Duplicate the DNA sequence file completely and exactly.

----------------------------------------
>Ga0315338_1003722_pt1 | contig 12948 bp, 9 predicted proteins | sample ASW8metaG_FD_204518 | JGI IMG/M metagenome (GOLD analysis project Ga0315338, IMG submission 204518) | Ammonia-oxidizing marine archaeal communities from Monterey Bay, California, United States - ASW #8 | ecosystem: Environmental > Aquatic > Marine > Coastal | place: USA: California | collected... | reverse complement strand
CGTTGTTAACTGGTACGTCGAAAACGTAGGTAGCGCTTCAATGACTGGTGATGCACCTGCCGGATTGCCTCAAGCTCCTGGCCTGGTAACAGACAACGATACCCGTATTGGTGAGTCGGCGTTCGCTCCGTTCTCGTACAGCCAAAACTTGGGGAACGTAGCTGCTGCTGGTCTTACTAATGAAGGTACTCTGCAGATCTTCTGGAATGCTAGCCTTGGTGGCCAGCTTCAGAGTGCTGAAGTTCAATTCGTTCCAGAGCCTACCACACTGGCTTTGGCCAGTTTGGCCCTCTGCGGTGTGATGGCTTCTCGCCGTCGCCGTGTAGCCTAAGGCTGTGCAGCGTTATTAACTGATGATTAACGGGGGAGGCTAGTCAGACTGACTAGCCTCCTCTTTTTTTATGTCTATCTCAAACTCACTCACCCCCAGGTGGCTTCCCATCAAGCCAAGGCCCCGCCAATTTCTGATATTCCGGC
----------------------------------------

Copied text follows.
>Ga0315338_1003722_pt1 | contig 12948 bp, 9 predicted proteins | sample ASW8metaG_FD_204518 | JGI IMG/M metagenome (GOLD analysis project Ga0315338, IMG submission 204518) | Ammonia-oxidizing marine archaeal communities from Monterey Bay, California, United States - ASW #8 | ecosystem: Environmental > Aquatic > Marine > Coastal | place: USA: California | collected... | reverse complement strand
CGTTGTTAACTGGTACGTCGAAAACGTAGGTAGCGCTTCAATGACTGGTGATGCACCTGCCGGATTGCCTCAAGCTCCTGGCCTGGTAACAGACAACGATACCCGTATTGGTGAGTCGGCGTTCGCTCCGTTCTCGTACAGCCAAAACTTGGGGAACGTAGCTGCTGCTGGTCTTACTAATGAAGGTACTCTGCAGATCTTCTGGAATGCTAGCCTTGGTGGCCAGCTTCAGAGTGCTGAAGTTCAATTCGTTCCAGAGCCTACCACACTGGCTTTGGCCAGTTTGGCCCTCTGCGGTGTGATGGCTTCTCGCCGTCGCCGTGTAGCCTAAGGCTGTGCAGCGTTATTAACTGATGATTAACGGGGGAGGCTAGTCAGACTGACTAGCCTCCTCTTTTTTTATGTCTATCTCAAACTCACTCACCCCCAGGTGGCTTCCCATCAAGCCAAGGCCCCGCCAATTTCTGATATTCCGGC